Sauces, dressings and condiments

2.7

Mars (3.4)

Ajinomoto (1.7)

Bottled water (including flavoured)

3.1

Danone (3.5)

Nestle (2.0)

Dairy

3.1

FrieslandCampina (4.1)

Nestle (2.8)

Ready meals

3.2

Kraft Heinz (3.5)

General Mills (2.5)

Breakfast Cereals

3.4

PepsiCo (4.0)

Kellogg (3.2)

Soups

3.5

Kraft Heinz (3.5)

Campbell (3.4)

Rice, pasta and noodles

3.6

Ajinomoto (3.9)

Unilever (3.2)

Juice

4.0

Campbell (5.0)

Suntory (1.7)

Only one company sold products in the category ‘processed fruit and vegetables’ so it was omitted

WHO Europe Nutrient Profile Model

Categories

Company with the highest percentage of products that would meet the criteria to market to children

Company with the lowest percentage of products that would meet the criteria to market to children

Confectionery

N/A

Ferrero, Mars, Mondelez, Nestle (0%*)

Other hot drinks

Mondelez (5%)

Nestle (0%)

Spreads

 

 

Sports and energy drinks

N/A

Coca-Cola, PepsiCo (0%)

Baked Goods

 

 

Ice cream and frozen desserts

N/A

General Mills, Mars, Suntory, Unilever (0%*)

Sweet biscuits, snack bars and fruit snacks

N/A

Ajinomoto, General Mills, Kellogg, Mars (0%*)

Carbonates

Coca-Cola (7%)

PepsiCo, Suntory (0%)

Concentrates

N/A

Coca-Cola, Suntory (0%)

Savoury snacks

N/A

Kellogg, Pepsico (0%*)

Sauces, dressings and condiments

 

 

Bottled water (including flavoured)

Nestle (100%)

Coca-Cola (27%)

Dairy

Friesland Campina (50%)

Nestle (1%)

Ready meals

 

 

Breakfast Cereals

Nestle (27%)

PepsiCo (19%)

Soups

 

 

Rice, pasta and noodles

Ajinomoto (100%)

Unilever (85%)

Juice

N/A

Coca-Cola, Danone, PepsiCo, Campbell, Suntory (0%)

*”WHO Europe model considers no confectionery, ice cream and frozen desserts, savoury snacks or sweet biscuits, snack bars and fruit snacks being suitable to market to children”

 

Statistics

85% of products were unsuitable to be marketed to children based on the analysis using the WHO model. Of the 15% that would have been able to be marketed, it was estimated that the companies had generated just 11% of their sales to those products.

Campbell had 71% of products eligible to be marketed to children compared to 0% of Suntory and Ferrero. 16 of the companies had 50% or less products eligible to be marketed to children.

69% of products analysed using HSR failed to meet the healthy standard (3.5 out of 5). The average HSR for food was 2.2, and for beverages was 2.8.

The nutritional quality varied substantially in each category showing reformulation is possible for the food and drink beverages with the higher levels of salt, sugar and fat.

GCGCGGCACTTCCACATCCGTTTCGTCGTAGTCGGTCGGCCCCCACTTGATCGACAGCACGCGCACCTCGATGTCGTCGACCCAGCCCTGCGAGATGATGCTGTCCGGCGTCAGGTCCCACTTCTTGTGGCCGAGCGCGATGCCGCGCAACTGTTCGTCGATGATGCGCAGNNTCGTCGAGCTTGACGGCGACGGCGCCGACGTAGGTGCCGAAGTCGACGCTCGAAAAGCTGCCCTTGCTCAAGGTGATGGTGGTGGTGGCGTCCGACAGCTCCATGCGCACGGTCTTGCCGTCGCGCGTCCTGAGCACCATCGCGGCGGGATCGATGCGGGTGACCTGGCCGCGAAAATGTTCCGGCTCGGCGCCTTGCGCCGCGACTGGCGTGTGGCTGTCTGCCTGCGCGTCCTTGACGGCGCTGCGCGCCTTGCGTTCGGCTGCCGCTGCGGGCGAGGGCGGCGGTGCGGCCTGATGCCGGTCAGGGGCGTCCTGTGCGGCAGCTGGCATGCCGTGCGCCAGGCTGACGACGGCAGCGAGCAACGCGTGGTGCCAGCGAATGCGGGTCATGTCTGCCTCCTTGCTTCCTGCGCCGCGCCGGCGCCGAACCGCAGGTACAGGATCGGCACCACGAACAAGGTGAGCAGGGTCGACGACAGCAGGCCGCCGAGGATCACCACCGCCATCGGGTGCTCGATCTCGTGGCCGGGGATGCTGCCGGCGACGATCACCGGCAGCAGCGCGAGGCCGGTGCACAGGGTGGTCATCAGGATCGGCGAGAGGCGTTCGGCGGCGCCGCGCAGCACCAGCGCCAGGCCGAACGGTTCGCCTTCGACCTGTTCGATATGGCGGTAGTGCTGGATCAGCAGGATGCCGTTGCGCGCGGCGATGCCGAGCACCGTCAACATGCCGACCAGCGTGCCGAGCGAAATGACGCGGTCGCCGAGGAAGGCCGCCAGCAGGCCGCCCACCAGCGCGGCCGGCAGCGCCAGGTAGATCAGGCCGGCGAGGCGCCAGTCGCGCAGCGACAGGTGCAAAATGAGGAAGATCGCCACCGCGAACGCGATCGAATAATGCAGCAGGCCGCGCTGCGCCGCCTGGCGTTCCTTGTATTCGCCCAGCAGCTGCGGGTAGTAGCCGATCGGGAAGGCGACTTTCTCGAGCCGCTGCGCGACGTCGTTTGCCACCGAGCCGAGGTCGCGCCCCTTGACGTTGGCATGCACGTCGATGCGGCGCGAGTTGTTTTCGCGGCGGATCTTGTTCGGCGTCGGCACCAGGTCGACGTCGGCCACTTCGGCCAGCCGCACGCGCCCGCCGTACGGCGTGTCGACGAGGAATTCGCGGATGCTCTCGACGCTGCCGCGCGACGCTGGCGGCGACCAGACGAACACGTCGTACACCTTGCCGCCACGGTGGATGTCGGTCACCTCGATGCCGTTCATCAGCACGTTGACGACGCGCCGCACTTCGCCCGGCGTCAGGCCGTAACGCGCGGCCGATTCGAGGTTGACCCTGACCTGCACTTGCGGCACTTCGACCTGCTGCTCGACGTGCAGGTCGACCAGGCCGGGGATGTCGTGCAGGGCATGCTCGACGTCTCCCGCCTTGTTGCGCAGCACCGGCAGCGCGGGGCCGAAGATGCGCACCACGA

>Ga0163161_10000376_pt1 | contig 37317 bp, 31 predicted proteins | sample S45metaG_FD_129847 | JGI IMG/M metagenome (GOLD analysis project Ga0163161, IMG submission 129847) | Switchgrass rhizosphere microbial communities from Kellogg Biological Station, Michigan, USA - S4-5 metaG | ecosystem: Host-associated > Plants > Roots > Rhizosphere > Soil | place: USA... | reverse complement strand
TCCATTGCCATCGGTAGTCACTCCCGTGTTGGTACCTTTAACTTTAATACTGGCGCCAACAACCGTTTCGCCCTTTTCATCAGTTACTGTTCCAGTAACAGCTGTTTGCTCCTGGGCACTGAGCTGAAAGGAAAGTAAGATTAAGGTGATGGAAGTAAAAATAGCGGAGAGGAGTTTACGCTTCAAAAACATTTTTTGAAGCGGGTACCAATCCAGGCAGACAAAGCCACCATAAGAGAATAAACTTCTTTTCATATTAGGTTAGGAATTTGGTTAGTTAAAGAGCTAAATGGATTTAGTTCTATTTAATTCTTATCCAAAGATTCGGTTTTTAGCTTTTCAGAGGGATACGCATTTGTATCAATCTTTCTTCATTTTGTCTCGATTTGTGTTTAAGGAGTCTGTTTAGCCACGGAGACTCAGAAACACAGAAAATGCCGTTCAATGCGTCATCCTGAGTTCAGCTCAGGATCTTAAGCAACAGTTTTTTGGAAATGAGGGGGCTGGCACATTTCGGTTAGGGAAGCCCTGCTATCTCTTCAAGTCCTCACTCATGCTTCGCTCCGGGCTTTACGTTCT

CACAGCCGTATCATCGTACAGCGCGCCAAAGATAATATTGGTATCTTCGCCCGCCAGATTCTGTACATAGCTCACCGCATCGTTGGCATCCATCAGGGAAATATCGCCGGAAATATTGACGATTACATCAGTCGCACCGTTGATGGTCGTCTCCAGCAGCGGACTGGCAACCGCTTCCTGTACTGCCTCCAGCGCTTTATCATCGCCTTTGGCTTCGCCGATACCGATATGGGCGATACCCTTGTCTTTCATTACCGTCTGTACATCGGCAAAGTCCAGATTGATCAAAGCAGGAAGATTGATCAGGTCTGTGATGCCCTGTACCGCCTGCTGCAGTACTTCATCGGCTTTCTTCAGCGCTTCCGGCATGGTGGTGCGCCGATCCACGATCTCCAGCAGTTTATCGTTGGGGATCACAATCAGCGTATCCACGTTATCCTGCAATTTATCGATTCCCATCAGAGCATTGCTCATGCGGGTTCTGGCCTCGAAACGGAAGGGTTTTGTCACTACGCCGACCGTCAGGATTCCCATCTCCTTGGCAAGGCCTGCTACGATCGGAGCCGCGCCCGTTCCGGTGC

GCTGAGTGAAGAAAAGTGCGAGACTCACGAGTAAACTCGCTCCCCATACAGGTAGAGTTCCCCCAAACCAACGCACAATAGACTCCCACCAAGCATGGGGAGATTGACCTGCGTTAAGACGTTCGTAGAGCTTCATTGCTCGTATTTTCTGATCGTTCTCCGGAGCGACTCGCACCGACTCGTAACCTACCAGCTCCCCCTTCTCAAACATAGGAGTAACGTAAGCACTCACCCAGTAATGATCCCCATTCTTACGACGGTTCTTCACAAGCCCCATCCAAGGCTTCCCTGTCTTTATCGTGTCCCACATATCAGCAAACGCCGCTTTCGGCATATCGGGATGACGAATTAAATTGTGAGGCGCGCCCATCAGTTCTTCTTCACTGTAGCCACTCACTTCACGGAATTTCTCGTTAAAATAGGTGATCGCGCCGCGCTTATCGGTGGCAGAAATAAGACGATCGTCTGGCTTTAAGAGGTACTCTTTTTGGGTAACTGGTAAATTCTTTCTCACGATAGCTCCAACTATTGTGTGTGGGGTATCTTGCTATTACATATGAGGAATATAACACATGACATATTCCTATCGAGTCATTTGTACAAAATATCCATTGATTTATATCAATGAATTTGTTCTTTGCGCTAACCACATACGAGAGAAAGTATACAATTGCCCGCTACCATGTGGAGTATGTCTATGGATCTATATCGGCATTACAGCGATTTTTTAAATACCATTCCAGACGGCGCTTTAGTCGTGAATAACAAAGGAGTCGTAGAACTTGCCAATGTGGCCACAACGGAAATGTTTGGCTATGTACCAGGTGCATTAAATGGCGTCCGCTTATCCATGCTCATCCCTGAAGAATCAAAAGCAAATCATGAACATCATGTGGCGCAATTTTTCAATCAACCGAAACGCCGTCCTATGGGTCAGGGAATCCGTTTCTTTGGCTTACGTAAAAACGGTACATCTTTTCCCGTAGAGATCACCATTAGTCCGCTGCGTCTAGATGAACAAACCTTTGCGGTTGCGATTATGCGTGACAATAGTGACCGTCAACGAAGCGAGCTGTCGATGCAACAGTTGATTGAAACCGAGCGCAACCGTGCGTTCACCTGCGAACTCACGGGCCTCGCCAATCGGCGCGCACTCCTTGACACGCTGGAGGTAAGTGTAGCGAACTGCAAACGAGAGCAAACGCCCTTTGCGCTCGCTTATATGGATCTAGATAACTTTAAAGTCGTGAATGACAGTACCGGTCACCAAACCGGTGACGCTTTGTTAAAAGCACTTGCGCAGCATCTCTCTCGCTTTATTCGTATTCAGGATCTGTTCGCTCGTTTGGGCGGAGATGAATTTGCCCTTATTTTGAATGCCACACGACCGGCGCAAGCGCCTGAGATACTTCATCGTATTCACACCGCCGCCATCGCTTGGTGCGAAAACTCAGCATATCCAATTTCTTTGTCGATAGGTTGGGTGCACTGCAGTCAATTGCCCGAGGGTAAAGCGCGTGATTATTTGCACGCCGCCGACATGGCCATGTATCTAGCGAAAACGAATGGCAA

Limitations:

Whilst the companies were offered to validate the data and provide missing data, some companies did not, so some data may not be accurate and proxy data had to be used for missing data such as for FVNL and fibre. The use of proxy data could underestimate the real differences between companies. The data was also for products on the market in 2016, therefore products may have changed since then (better or worse).

The study size was limited due to resources, therefore not all categories were covered in all companies, and only the largest manufacturers in the UK were studies (accounting for 49% of the total U.K food and beverage sales in the UK). Therefore, some smaller manufacturers were omitted including foods made by retailers, café, restaurants and food service sectors, which account of an increasing amount of consumption.

The sales data was extracted from Euromonitor International’s industry publications of Packaged Food 2018, Soft Drinks 2018 and Hot Drinks 2018, rather than submitted by the companies therefore category sales data was used rather than product sales data.

WHO Europe Model was used to products suitability to market to children as it allowed comparison to other countries data generated using the WHO model, and the UK’s NPM did not meet the criteria adopted by ATNI’s Expert Group. Evaluations of NPMs are always ongoing to see how they could be improved.

The NPMs do not take into account serving sizes, however there is no agreed set serving size standards national or international to be able to be taken into account.

 

Impact and Recommendations:

To Food and Beverage Manufacturers:

  • Reformulate products
  • Improve the category and product mix (increase the proportion of healthier products)
  • Adopt a stringent nutrient profiling system
  • Stop marketing to children products that are not healthy, as assessed by a NPM, across all media, in store and on packaging
  • Increase the proportion of marketing dedicated to healthy products
  • Take a structured approach to address nutrition, based on SMART targets
  • Improve accountability through better annual reporting (i.e include the proportion of products eligible for marketing to children)

To Investors:

  • Carefully asses the risks and opportunities related to nutrition and engage actively with companies on product reformulation, marketing policy and practices, pricing, distribution and reporting
  • Adopt policies that have been consulted on to create a food environment that drives improvement in the healthiness in packaged foods and beverages in the UK market.
  • Make healthier products accessible and affordable

Policymakers:

  • Adopt policies that have been consulted on to create a food environment that drives improvement in the healthiness in packaged foods and beverages in the UK market.
  • Make healthier products accessible and affordable

 

To view the Access to Nutrition Initiative report click here

To see more about the WHO Europe NPM click here

To see more about the Australian HSR click here